Mash Your Own March: Starting A Home Brew

So you fancy yourself a craft beer connoisseur. You’ve sampled a wide range of beers from Edmonton’s local breweries, and around the world. You know the difference between an English and Indian Pale Ale, and you wouldn’t be caught dead drinking a Lucky Lager. All in all, your craft beer knowledge is pretty good, but there’s always room for improvement. So where do you go from here?


Well, the next obvious step would be to start brewing your own! Home brewing has become an increasingly popular hobby lately, and for good reason. It’s fun, relaxing, and the finished product is something we all love – beer! Everyone will be in awe when you show up to the next shindig with a 6-pack of homemade beer in hand.


Even though the process of brewing may seem intimidating at first, it is actually pretty straightforward – if you can make porridge, you’re a good part of the way towards making your first brew. To make getting started easier, a variety of places around Edmonton, including Chapters and Winning Wines Plus, have brew kits available for the first-time brewer. The kits include all the basic equipment and grains you will need, as well as step by step instructions on how to go about turning that wort into frothy, delicious beer. 


There are a couple different styles of brewing that you can do. The first is all-grain brewing, in which the brewer extracts the sugars from a mix of grains, and then ferments it into alcohol. The second is extract brewing, which cuts out the grain and instead uses flavour extracts to ferment into alcohol. Extract brewing is simpler, and requires less equipment since the whole “mash” step is cut out. Both have their pros and cons, but whatever you decide to go with, the end result is the same. You get to say that you made your own beer.


Now, all that’s left to do is to start brewing. So, take a deep breath, grab a couple craft beers to sip on, and dive right in – you’re going to have a blast. And if you’re looking for a few tips and tricks from the true masters of brewing, come join us Saturday’s for a Craft Beer Tour.


Alexander Sorochan

Hoppy New Beer! 🍻🎉

Hoppy New Beer! 🍻🎉

2018 is officially here! It’s a new year full of promise, excitement, and at least a few failed New Year’s resolutions. It’s also a very exciting year for the Edmonton craft brewing industry, where a whole slew of new breweries are opening up around our city. Here’s a quick look at some of the new brewhouses to look forward to in the upcoming year.

A Stout for the Holidays!

In the world of stouts, Guinness is probably the most well known. The Irish beer is thick and heavy, and a perfect drink for those cold winter nights. However, there are many different stouts out there. In fact, the breweries in Alberta – and especially Edmonton – have been producing their own stouts that give even Guinness a run for its money. Situation Brewing offers two different stouts on their menu, the Iconic Milk Stout (brewed with lactose and Salvadorian coffee), and the Declan’s Irish Stout. Brewsters also has a delicious coconut porter that uses real coconut in the brewing process.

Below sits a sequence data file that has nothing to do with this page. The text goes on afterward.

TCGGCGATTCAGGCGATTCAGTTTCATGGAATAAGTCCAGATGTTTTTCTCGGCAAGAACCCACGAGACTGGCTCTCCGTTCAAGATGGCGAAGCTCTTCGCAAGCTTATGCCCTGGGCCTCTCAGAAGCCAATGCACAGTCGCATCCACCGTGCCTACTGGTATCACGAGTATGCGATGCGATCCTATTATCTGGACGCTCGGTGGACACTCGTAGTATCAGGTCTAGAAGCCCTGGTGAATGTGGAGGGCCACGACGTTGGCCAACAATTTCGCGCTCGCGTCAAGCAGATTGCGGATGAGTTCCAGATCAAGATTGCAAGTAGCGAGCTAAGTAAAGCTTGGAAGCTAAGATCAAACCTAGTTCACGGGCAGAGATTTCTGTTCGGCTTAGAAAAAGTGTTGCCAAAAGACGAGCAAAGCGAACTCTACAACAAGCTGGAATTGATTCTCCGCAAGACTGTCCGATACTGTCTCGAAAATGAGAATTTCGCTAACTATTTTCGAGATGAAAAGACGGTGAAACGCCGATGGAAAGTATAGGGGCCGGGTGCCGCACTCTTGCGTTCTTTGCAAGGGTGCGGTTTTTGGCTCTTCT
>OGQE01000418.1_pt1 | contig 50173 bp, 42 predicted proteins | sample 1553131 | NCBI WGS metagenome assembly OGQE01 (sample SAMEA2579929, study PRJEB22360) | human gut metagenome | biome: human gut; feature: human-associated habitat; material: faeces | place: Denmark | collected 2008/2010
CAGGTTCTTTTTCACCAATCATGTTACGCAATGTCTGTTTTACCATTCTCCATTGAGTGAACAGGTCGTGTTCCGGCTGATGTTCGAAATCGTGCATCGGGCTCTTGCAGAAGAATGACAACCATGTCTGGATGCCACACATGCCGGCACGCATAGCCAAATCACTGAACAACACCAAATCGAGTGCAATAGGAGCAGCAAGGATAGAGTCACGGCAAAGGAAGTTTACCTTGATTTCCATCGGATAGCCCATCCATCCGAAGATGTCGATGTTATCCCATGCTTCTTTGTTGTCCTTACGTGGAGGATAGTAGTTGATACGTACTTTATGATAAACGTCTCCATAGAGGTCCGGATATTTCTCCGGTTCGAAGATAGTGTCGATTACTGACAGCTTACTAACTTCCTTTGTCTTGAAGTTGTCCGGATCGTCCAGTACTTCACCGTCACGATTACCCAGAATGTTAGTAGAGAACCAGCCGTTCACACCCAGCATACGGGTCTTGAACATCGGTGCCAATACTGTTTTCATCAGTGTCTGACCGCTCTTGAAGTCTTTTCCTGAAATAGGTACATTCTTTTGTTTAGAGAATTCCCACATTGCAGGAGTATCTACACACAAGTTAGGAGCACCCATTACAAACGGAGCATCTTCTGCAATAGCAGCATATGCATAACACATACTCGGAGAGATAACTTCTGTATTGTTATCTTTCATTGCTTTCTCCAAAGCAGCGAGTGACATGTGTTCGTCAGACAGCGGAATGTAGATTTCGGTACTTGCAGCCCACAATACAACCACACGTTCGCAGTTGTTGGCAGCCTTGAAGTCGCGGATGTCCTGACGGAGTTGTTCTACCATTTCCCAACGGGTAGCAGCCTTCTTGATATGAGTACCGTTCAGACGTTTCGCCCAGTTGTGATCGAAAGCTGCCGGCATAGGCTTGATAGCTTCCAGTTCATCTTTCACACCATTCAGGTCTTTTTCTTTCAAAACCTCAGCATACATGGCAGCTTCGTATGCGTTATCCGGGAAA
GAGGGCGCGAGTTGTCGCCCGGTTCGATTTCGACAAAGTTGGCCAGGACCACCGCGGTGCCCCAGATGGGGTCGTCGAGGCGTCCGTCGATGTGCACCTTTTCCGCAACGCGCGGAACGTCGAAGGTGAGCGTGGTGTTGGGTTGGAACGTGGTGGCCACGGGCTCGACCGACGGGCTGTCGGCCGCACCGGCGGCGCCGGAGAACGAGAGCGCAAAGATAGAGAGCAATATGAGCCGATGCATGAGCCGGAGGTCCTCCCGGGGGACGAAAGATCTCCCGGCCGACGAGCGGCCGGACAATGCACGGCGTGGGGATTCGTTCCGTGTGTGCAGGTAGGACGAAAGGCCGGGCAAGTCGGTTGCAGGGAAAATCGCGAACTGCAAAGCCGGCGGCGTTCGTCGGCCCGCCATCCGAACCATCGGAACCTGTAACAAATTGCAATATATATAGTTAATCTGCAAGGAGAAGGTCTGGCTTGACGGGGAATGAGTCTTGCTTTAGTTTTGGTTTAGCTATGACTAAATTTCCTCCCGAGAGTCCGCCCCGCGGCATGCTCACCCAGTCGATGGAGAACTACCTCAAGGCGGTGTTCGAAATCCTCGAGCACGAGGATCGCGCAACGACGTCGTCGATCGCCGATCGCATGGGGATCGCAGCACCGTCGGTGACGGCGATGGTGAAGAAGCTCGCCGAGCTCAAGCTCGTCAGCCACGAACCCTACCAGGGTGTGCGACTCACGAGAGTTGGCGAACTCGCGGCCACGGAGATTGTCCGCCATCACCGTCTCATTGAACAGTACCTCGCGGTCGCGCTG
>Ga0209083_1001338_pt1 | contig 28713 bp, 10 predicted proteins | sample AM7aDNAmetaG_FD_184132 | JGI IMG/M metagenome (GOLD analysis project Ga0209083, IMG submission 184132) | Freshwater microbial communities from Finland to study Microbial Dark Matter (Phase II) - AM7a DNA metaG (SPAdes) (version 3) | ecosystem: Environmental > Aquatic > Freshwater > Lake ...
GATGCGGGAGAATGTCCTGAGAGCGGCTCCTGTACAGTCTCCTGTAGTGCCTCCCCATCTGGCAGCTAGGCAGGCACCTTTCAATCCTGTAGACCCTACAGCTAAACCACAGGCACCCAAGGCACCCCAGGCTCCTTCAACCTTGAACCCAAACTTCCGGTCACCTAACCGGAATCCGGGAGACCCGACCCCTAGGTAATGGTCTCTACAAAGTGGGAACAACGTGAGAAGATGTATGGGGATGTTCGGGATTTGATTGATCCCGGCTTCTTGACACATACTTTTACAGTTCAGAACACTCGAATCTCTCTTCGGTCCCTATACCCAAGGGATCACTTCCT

Now, you may be thinking to yourself “Hey, I thought we were talking about stouts, not porters.” Well, here’s the thing. There’s been a lot of debate around what the actual difference between a stout and a porter is, and it seems that no one can really come to a definitive conclusion. They’re both dark, heavy beers (usually black in colour) that are brewed with roasted malts. Stouts were even originally called “Stout Porters,” and the only real difference seems to be that stouts are stronger. Besides that, they are practically the same beer.

An interesting side note about roasted malt is that it doesn’t take much to produce the flavour and colour of stouts and porters. Only about 10-15% of the total grain that goes into a stout or porter is roasted, but it changes the beer dramatically.

The history of stouts and porters goes back to the 1700’s with a man named Ralph Harwood, a brewer out of London. One of his beers, which he called “Entire,” was especially popular among the porters who worked in the markets around the area, and the beer soon took on the name it’s known as now.  Another important milestone in the history of stouts and porters happened about 100 years later. In 1817, the malt roaster was invented, and for the first time black malts were available to brewers. Porters and stouts as we know them were officially a thing.

Stouts and Porters, with their robust and hearty taste, are fantastic beers for winter drinking.  So, if you’re looking for a good beer to sip on during these frigid months, be sure to stop in to Situation or Brewsters and give their stouts a try. You won’t be disappointed.

-Alexander Sorochan